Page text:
I Peel Your Pain

Maybe you don’t like fruit and produce stickers either. They’ve been around since the 1990s, but only recently have I begun to be concerned. They seem harder to get off than they used to. And I’m not going to eat them even though the FDA says that both the sticker paper and the glue are edible and a good source of fiber. My mulch pile doesn’t have much use for them either.

So, who puts these little stickers on squash and avocados and tomatoes and bananas?  I hear it’s the Keebler Elves. Not all of them, but a breakaway group. No one totally agrees with others in their group any more. Not Democrats or Republicans or Keebler Elves. One faction is happy eating nothing but cookies – E.L. Fudge, Sandies, Chips Deluxe – but another wants a more balanced diet – add some fruit and veggies – and so they went to work for Big Farma.

When interviewed, Keebler executives denied this split in their work force. But many of the elves who continue to bake cookies confirmed it. They actually are glad that the “fruit and veggie” crowd left. They’re getting more overtime.

And these sawed-off sticker stickers are serious about their work. When they put a sticker on, it stays on. There’s a famous Dear Heloise column in which readers are told to use Scotch tape to pull pesky fruit stickers off. Reader say that this method doesn’t always work, but most of the time it does the job with apples. I say that if we have to look to Dear Heloise for help in eating an apple, we might as well stick with cookies.

Each of these little stickers contains a PLU Code. PLU stands for “Produce Loves U”. Just what we wanted to know, but what do the numbers on the stickers mean? Retired cryptologists – and when you retire you have a need to eat more fruit – have cracked much of it. Conventionally grown produce, meaning it was dipped in a vat of insecticide before arriving at the store, has a 4-digit code on it beginning with “3” or “4”.  Bananas are 4011, avocados 4225, apples 4130, and navel oranges 3107.

What I’ve never seen is a five-digit code beginning in “8”. If there’s a five-digit code and it begins in “8”, the item has been genetically modified, GMO. An 84225 is a genetically modified avocado, which in reality could be a cross between alfalfa and a small turtle.  An 84130 is a genetically modified apple, which could be a cross between a potato and a nerf ball. No one knows for sure.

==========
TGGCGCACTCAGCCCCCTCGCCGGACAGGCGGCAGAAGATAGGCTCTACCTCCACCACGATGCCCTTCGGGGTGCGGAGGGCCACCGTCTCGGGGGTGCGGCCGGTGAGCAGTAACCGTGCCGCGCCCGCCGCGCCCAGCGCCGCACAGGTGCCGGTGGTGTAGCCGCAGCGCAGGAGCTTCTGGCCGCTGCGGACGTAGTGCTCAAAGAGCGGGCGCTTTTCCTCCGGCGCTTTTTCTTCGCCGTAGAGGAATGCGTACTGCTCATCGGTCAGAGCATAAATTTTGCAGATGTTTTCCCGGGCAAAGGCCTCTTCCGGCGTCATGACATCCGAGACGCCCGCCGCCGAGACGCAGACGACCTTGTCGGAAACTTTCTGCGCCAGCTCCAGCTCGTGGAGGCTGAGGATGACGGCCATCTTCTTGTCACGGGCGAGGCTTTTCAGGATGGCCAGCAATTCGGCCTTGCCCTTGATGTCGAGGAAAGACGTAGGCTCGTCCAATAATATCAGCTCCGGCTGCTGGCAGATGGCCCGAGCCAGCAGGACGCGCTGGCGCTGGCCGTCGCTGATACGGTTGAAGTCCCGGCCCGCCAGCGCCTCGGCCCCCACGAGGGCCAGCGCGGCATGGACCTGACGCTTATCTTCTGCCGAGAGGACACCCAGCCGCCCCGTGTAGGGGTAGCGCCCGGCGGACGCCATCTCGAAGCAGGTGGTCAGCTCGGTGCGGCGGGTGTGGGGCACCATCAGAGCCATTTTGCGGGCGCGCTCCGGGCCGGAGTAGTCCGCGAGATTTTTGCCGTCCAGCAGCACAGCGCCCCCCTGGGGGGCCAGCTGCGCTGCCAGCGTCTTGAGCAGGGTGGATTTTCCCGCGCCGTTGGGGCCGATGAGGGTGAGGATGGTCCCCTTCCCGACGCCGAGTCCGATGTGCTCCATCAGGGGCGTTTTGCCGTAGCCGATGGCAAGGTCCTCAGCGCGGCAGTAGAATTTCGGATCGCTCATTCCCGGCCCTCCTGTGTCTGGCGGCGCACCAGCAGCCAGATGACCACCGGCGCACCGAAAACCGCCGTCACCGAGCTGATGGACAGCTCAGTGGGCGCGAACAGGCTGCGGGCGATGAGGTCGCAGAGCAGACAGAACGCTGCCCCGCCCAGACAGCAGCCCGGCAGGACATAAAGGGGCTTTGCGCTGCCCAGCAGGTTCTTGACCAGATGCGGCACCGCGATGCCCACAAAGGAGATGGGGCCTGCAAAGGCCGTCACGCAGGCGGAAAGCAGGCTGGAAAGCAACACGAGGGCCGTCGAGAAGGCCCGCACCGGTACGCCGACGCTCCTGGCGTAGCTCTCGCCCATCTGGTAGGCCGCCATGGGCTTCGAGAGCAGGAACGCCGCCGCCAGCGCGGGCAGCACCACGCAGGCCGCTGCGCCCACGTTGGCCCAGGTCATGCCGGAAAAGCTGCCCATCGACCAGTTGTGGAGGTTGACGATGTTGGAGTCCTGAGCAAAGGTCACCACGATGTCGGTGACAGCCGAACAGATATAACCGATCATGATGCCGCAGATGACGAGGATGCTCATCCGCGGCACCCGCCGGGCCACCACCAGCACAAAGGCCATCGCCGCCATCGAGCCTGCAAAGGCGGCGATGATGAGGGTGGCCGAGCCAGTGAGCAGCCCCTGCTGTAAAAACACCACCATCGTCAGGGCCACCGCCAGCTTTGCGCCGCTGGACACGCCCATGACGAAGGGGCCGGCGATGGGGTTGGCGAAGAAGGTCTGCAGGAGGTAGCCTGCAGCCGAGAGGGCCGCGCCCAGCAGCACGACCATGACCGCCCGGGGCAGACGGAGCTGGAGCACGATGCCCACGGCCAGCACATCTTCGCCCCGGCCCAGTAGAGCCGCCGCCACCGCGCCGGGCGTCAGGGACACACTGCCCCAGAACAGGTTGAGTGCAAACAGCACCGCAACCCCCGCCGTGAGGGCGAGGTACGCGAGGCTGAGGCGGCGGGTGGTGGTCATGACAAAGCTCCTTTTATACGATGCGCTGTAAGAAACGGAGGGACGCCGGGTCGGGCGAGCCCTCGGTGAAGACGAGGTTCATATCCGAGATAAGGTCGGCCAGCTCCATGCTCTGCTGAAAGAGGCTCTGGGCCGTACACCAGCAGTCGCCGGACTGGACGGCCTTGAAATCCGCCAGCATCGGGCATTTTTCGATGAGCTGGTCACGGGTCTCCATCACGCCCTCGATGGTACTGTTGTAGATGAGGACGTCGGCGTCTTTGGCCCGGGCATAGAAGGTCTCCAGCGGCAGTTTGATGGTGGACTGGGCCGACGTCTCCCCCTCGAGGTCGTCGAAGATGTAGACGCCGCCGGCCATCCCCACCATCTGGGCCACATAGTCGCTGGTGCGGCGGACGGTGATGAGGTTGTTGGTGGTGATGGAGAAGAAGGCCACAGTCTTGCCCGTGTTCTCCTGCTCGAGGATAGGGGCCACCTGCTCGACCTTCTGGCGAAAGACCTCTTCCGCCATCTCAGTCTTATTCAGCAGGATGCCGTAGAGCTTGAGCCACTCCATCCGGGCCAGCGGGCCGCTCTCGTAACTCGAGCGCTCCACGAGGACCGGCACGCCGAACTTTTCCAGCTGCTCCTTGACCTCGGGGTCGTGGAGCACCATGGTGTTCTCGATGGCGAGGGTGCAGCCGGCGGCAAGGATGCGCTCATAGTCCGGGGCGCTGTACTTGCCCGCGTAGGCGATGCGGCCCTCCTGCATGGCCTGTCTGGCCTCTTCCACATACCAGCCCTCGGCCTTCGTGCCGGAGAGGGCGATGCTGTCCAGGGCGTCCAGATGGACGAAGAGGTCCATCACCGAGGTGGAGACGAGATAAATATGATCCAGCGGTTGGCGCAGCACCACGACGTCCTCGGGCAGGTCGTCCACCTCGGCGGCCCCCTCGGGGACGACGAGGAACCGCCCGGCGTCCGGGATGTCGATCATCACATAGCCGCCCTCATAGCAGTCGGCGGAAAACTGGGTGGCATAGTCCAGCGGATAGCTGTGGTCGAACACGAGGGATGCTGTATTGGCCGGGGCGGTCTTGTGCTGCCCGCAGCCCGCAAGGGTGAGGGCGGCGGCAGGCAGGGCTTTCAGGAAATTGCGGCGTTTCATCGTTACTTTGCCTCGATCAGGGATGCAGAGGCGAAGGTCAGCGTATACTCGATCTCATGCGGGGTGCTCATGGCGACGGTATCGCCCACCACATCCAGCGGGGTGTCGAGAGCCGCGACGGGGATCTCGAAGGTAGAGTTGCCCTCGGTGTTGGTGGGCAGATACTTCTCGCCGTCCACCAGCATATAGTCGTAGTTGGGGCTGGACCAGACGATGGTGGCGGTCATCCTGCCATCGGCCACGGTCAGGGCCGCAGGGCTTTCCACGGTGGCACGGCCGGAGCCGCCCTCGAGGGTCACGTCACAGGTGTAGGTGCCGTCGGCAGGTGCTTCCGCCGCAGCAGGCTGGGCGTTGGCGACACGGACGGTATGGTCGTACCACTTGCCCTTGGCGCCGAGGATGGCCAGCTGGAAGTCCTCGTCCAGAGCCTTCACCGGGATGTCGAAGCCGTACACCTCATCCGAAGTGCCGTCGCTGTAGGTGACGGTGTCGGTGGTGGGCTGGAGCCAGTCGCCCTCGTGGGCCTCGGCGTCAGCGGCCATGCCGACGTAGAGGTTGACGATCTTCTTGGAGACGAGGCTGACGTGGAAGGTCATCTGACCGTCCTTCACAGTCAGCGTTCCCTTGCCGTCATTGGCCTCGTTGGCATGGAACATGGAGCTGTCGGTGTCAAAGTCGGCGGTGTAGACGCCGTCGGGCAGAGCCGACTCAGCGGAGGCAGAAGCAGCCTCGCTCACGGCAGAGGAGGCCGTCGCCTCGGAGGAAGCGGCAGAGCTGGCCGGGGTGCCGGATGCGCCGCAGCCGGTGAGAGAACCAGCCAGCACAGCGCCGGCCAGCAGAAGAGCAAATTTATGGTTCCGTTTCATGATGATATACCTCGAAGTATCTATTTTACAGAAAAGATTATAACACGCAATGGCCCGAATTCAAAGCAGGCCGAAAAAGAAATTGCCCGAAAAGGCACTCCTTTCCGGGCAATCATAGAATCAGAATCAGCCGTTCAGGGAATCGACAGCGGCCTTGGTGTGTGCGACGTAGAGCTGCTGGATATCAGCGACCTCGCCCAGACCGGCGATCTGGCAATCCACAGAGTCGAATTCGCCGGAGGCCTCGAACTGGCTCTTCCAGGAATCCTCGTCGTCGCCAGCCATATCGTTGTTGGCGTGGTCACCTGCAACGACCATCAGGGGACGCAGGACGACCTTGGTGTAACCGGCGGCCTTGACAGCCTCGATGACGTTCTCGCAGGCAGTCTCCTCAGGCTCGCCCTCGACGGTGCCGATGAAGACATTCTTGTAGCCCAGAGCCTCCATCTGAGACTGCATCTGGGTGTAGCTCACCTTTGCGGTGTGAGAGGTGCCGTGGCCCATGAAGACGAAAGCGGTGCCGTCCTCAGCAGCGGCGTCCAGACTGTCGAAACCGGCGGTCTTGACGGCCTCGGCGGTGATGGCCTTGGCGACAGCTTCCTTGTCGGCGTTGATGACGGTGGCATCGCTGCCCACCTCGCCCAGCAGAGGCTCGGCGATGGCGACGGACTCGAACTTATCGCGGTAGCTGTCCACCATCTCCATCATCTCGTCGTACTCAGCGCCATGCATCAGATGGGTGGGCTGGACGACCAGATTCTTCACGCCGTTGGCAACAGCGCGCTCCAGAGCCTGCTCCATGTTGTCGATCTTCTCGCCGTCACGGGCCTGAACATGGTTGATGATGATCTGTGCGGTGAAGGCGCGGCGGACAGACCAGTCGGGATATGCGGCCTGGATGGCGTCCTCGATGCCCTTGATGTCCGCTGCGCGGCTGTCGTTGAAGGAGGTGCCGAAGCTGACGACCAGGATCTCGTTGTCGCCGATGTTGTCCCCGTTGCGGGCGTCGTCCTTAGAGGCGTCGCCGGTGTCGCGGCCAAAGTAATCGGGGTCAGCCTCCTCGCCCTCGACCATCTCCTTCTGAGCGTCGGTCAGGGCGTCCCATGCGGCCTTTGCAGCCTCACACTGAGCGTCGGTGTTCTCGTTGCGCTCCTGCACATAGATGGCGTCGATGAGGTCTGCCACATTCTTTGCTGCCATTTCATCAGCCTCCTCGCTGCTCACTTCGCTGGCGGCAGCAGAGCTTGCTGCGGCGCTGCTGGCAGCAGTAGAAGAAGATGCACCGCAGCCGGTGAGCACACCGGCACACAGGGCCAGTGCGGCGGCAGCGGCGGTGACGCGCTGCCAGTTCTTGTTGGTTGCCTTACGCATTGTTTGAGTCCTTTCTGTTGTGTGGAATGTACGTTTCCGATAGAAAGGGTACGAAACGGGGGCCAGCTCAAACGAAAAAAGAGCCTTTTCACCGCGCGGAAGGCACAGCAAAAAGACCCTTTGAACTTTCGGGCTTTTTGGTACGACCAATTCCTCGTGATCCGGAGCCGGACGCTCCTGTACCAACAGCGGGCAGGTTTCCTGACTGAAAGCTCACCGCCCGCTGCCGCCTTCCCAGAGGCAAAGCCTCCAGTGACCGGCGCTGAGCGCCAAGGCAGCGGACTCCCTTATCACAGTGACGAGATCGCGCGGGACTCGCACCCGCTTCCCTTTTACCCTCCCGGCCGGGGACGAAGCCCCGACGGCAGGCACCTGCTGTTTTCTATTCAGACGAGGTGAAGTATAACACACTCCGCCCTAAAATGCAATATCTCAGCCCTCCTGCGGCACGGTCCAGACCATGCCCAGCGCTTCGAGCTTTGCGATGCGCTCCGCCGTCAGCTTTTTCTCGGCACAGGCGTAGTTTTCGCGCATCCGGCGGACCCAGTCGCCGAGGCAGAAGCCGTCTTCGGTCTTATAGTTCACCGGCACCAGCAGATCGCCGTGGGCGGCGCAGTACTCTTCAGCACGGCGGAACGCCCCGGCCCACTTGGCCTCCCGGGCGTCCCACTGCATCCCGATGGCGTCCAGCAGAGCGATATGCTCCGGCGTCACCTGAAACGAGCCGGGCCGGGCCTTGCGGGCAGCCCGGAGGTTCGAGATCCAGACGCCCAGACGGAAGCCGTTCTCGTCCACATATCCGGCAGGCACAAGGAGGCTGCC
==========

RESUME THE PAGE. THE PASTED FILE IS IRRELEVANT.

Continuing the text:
Lots of people won’t buy fruit or produce unless the five-digit code begins with “9”, meaning that it is either orgasmic or organic. (I can’t read my notes from the supermarket.) If it’s the former rather than the latter, the sticker will be heart-shaped and also say, “Hiya, Sailor” in tiny letters. In either event, “PLU!”

But why are supermarkets doing this to us? The system is voluntary and not regulated by any governmental agency. They can’t blame anyone but Big Farma. I think the use of stickers is Big Farma’s response to nature deficit disorder. Think about it. Kids aren’t getting outside like they used to. Not only is the lack of dirt in their diet harmful, but kids have a level of ignorance about what grows in the natural world previously thought impossible.

But kids are involved daily with passwords, logins, and usernames, some of which are still entirely numeric.  What Big Farma is doing is adjusting to a changing world, making sure it doesn’t lose customers.  The kid comes home from school and says, “What can I have for a snack, Mom?” She says, “You can have a 4130.” The kid is happy but not ecstatic. “Teacher says that a 94130 is much better for me.”… “And teacher is right. They just didn’t have any at the supermarket today.” Disappointed, the kid asks what’s for dinner. “We’re having tacos and 4225s! You like tacos, don’t you?”… “Yeah, but do I have to eat my 4225? I hate it, hate it, hate it!”… “Yes, you have to eat your 4225 or you won’t get any 4032 for dessert.”

4032 is watermelon.



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